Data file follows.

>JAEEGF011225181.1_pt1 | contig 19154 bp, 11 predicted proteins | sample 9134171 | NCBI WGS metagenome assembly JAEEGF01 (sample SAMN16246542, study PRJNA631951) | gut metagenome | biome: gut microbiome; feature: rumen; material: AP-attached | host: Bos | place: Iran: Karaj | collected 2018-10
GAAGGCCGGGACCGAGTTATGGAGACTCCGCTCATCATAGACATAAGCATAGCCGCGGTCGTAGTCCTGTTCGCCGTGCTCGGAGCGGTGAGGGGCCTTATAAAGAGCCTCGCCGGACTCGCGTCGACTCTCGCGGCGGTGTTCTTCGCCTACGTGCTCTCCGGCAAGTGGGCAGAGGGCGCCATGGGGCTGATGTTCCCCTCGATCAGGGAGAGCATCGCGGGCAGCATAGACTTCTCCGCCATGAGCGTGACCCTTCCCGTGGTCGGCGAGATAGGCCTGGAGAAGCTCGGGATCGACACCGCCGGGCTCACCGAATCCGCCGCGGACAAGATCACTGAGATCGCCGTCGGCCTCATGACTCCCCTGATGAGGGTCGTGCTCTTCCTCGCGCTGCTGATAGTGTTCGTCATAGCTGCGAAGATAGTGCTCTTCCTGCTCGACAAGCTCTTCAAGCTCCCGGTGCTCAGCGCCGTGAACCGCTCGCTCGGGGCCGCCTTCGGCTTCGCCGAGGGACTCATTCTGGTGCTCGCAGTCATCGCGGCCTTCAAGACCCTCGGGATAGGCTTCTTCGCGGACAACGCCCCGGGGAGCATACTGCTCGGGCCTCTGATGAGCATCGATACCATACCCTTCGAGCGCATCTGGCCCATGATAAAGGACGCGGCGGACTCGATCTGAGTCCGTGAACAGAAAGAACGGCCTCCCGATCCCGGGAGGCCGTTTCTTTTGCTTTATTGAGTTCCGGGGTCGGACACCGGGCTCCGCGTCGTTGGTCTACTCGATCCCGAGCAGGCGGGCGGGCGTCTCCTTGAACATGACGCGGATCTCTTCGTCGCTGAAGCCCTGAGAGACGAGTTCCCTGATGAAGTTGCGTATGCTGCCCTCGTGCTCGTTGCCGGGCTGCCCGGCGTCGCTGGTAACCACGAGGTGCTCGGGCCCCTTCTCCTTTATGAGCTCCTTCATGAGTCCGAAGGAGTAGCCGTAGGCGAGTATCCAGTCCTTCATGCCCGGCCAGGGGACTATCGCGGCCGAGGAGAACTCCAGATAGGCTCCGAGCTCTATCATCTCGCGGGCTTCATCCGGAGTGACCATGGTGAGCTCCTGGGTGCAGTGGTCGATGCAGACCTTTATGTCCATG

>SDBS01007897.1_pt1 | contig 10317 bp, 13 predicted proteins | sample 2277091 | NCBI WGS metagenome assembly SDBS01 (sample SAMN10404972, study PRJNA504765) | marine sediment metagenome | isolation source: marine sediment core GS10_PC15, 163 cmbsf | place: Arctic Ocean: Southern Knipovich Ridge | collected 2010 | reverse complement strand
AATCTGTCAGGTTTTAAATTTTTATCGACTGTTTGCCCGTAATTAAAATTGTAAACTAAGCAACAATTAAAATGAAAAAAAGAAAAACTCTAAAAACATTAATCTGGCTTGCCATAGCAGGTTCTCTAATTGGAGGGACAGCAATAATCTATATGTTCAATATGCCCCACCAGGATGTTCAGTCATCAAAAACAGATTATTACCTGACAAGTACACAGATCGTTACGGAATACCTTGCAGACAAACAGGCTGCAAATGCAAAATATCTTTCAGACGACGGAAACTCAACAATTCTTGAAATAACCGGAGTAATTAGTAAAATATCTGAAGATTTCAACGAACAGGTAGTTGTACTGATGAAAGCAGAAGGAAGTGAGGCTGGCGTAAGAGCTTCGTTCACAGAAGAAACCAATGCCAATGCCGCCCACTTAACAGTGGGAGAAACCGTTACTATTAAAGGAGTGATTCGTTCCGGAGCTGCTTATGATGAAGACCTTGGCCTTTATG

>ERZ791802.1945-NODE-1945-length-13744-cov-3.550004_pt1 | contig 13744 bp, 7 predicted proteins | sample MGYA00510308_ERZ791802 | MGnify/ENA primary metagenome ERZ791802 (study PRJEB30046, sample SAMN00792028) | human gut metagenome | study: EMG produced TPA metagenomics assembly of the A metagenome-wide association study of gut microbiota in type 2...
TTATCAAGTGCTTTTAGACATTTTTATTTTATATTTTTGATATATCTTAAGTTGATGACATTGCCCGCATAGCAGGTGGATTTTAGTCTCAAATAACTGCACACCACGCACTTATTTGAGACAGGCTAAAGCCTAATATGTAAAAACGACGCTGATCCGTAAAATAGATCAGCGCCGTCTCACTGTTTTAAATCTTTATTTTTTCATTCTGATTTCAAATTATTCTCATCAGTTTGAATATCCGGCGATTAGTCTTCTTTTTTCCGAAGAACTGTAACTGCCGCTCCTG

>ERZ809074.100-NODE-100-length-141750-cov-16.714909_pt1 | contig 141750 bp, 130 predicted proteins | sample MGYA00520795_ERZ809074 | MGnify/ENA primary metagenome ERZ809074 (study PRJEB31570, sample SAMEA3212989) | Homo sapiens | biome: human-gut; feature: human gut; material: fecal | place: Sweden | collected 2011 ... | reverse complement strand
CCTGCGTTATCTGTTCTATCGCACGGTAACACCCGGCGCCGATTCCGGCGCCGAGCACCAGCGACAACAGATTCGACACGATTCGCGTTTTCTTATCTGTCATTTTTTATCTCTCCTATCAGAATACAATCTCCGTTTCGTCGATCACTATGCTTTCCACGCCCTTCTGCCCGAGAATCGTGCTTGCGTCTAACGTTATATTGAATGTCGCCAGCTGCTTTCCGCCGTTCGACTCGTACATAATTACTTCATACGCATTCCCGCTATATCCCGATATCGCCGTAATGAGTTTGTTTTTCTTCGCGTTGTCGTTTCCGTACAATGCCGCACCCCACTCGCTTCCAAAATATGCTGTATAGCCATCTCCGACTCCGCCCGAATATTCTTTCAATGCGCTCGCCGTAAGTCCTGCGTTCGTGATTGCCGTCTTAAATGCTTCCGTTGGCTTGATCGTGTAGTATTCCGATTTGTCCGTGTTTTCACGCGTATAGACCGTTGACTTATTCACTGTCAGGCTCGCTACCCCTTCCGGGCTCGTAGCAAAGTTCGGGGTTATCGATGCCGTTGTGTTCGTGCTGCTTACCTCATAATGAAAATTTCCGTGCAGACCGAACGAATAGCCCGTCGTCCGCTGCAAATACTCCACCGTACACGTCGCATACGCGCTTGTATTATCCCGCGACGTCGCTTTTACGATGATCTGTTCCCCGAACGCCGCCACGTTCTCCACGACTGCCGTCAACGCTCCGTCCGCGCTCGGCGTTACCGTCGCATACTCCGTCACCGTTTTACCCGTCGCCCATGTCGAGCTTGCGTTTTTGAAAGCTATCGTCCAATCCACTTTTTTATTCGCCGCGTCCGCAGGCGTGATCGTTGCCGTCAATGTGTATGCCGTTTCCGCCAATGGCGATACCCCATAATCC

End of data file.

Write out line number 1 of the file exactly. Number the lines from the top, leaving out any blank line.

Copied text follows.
>JAEEGF011225181.1_pt1 | contig 19154 bp, 11 predicted proteins | sample 9134171 | NCBI WGS metagenome assembly JAEEGF01 (sample SAMN16246542, study PRJNA631951) | gut metagenome | biome: gut microbiome; feature: rumen; material: AP-attached | host: Bos | place: Iran: Karaj | collected 2018-10